Additionally, the role of civil society, including youth-centered organizations, in making progress toward a world free of nuclear weapons, has become increasingly important and impactful. This is evidenced by the fact that 120 civil society organizations participated in the Second Meeting of the States Parties to the TPNW, effectively working with likeminded States Parties to produce tangible results. In particular, issues related to the humanitarian impacts of nuclear weapons are gaining currency, thanks to various civil society initiatives that are running with the support of likeminded national governments.

Indeed, the increasing emphasis on discussions related to humanitarian impacts of nuclear weapons use was one of the highlights of the TPNW Meeting. Such discussions were enriched by including scientists from the newly-established TPNW Scientific Advisory Group, and other relevant civil society members. Simultaneously, concerted support for nuclear weapons-affected communities has become more visible and powerful.

These affected communities were marginalized for far too long. Therefore, the past year’s increasing effort to deliver nuclear justice is substantial and historic. As a result of the concerted efforts by the civil society and likeminded countries, the UN General Assembly (UNGA) adopted a Resolution entitled “Addressing the Legacy of Nuclear Weapons: Providing Victim Assistance and Environmental Remediation to States Affected by the Use or Testing of Nuclear Weapons” at the 78th UNGA session last year. This was spearheaded by the Republic of Kazakhstan and Kiribati as both countries have suffered because of numerous nuclear tests. Therefore, the adoption of this historic Resolution clearly proves that bringing human beings to the center of nuclear discussions, especially in the context of the TPNW, is becoming an absolute imperative.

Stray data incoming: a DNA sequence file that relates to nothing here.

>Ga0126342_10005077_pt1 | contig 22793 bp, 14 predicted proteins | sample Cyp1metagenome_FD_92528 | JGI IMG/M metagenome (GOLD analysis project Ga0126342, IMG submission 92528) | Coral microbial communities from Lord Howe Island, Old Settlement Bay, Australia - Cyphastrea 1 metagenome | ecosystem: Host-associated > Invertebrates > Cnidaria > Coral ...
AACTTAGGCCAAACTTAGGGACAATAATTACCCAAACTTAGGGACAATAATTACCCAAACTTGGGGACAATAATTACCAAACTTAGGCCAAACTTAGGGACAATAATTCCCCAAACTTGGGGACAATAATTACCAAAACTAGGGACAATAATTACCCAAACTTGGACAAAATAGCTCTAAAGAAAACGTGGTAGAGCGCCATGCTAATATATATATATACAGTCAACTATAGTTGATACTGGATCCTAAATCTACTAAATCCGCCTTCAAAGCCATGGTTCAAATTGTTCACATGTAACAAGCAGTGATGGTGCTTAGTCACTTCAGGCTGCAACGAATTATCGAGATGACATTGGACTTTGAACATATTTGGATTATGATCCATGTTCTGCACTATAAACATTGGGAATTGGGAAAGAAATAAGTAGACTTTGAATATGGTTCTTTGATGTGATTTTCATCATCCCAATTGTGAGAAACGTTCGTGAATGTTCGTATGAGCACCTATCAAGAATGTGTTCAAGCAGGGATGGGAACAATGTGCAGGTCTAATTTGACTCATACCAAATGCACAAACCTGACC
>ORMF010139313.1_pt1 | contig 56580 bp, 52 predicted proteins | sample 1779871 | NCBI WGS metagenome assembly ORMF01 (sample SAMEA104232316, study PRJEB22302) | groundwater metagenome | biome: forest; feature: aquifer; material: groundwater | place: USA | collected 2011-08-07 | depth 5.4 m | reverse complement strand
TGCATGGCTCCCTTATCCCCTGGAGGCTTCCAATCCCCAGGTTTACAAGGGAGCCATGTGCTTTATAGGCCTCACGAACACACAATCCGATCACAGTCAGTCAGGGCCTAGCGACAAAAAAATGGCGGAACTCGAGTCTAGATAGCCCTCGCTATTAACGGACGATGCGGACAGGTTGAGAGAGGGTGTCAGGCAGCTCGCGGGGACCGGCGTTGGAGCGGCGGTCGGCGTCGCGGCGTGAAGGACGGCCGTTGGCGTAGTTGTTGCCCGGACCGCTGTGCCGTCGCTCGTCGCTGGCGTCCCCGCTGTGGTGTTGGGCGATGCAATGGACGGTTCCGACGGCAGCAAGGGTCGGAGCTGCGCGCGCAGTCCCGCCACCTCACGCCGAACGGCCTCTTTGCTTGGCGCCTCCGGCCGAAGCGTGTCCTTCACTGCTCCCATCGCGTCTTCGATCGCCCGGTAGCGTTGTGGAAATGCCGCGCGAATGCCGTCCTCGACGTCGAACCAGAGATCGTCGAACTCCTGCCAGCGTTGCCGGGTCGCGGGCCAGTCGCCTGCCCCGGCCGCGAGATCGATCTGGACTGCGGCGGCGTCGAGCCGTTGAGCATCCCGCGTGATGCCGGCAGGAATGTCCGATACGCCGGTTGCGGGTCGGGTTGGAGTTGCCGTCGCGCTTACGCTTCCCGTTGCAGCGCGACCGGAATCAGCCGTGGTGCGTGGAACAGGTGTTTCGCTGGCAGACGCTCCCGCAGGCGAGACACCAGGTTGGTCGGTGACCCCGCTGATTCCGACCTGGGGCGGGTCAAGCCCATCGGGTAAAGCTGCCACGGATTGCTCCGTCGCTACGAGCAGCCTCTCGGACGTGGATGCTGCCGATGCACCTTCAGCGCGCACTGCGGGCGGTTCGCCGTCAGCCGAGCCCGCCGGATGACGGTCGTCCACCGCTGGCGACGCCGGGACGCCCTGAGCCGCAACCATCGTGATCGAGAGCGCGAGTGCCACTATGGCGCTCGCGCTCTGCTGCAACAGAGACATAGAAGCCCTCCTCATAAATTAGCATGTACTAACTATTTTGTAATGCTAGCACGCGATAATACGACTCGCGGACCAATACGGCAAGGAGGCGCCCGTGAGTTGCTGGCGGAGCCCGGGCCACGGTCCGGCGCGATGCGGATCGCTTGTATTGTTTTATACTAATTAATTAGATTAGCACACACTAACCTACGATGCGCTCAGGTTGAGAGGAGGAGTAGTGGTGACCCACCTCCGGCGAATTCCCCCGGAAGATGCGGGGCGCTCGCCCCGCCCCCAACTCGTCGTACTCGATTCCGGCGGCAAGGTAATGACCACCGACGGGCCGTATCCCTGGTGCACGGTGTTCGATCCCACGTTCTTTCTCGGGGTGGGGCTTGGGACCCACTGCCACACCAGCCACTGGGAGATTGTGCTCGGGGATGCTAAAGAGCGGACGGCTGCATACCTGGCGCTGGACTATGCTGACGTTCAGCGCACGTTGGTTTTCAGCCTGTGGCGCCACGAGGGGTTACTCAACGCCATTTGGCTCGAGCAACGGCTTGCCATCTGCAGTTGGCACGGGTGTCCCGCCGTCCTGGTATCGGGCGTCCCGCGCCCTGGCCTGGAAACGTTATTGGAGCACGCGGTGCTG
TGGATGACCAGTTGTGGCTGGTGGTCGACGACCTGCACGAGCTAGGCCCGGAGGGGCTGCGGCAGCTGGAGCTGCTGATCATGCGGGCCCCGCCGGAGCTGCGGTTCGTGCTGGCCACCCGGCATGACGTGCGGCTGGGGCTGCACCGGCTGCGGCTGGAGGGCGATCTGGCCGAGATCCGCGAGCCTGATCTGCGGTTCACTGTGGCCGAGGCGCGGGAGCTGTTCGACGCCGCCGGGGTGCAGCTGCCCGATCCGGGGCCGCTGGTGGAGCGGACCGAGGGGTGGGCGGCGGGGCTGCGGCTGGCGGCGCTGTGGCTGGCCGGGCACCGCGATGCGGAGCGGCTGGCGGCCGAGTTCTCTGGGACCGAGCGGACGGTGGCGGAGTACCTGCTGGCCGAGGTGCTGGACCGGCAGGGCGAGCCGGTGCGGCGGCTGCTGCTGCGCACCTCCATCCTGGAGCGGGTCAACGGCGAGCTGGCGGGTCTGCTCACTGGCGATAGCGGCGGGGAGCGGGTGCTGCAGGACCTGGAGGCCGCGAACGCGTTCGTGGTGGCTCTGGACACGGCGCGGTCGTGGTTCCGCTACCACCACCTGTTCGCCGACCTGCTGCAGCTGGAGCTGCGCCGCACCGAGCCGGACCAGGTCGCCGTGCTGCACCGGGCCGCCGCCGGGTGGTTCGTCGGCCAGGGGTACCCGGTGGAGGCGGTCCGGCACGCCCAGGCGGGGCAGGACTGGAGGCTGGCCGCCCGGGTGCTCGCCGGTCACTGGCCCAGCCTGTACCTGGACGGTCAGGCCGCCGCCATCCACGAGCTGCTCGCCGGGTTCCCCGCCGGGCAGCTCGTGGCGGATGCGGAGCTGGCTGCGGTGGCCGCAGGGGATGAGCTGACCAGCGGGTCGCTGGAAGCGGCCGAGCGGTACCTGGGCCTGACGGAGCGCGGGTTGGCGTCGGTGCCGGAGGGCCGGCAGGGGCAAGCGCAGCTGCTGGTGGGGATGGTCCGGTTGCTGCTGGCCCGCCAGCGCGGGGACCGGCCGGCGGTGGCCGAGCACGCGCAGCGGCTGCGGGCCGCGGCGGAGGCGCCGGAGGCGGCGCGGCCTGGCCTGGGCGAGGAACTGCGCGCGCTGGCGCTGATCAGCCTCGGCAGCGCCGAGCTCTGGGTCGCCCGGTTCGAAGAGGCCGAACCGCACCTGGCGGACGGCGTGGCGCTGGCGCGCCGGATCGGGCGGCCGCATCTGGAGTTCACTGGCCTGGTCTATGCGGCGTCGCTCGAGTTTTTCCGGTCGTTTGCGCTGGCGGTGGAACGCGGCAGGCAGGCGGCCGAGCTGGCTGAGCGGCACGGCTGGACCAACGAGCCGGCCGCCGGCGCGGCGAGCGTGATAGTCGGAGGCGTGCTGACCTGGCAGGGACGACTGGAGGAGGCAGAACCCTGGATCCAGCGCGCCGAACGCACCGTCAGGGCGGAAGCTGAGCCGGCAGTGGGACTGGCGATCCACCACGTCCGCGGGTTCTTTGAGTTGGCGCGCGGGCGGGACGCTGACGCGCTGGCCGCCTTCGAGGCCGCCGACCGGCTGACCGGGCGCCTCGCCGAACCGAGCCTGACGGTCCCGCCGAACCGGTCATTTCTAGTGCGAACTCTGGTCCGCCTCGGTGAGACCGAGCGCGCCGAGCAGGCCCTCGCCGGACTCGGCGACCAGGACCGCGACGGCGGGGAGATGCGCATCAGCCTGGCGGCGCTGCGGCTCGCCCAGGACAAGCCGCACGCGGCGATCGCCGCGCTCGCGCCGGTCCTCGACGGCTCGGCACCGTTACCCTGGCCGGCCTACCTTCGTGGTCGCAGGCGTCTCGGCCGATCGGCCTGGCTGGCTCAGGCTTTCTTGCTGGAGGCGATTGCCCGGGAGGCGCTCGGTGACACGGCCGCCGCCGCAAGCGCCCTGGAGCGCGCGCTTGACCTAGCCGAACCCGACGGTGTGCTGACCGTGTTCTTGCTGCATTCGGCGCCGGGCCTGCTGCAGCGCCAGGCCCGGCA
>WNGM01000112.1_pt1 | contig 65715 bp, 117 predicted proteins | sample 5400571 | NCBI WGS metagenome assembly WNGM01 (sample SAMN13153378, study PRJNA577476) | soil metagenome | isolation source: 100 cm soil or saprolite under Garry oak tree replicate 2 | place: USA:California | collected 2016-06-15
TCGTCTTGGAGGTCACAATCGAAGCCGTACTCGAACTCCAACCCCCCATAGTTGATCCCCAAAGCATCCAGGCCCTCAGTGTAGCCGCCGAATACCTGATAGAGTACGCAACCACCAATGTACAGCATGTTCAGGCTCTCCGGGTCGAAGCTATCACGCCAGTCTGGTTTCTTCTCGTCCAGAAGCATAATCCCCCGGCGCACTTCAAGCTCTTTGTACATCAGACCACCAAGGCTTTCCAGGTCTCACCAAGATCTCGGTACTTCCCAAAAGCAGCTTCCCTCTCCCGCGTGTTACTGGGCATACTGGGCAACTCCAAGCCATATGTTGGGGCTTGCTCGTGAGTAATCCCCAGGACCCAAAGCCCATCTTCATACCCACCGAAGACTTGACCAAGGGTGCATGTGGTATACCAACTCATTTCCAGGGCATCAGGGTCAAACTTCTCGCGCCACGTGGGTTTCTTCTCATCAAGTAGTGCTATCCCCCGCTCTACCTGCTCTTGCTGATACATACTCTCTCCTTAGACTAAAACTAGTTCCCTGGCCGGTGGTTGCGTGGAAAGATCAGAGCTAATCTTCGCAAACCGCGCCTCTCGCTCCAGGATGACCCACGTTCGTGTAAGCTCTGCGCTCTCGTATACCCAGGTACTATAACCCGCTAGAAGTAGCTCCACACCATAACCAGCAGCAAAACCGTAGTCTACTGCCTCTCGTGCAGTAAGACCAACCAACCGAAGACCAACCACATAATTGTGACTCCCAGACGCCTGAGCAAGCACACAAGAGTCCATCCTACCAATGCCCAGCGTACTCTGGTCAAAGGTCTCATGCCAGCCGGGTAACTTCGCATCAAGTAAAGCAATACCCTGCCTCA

So, there is hope even in the midst of an increasingly dire environment surrounding nuclear weapons. Nuclear disarmament advocates are well aware that this long journey is not easy, and the Treaty itself is just its beginning.

I would like to conclude with the words of wisdom by late SGI President, Dr. Daisaku Ikeda, to urge everyone to remain hopeful, and never give up, especially at the time when the possibility seems to be almost none.

“Today, many people have given up on the possibility of nuclear abolition. But peace is always a competition between resignation and hope. Indifference and acquiescence in the face of the negative, destructive functions of life is, ultimately, to side with the forces of destruction.”

collage of photos
collage of photos

INPS Japan

This article is the forward message for the 2024 Report on "Toward A WOrld Without Nuclear Weapons", a compilation of project articles published from April 2023 to March 2024 as part of a Joint Media Project between INPS Japan and Soka Gakkai International in consultative status with ECOSOC.
2024 Toward a world without Nuclear Weapons report.
2024 Toward a world without Nuclear Weapons report.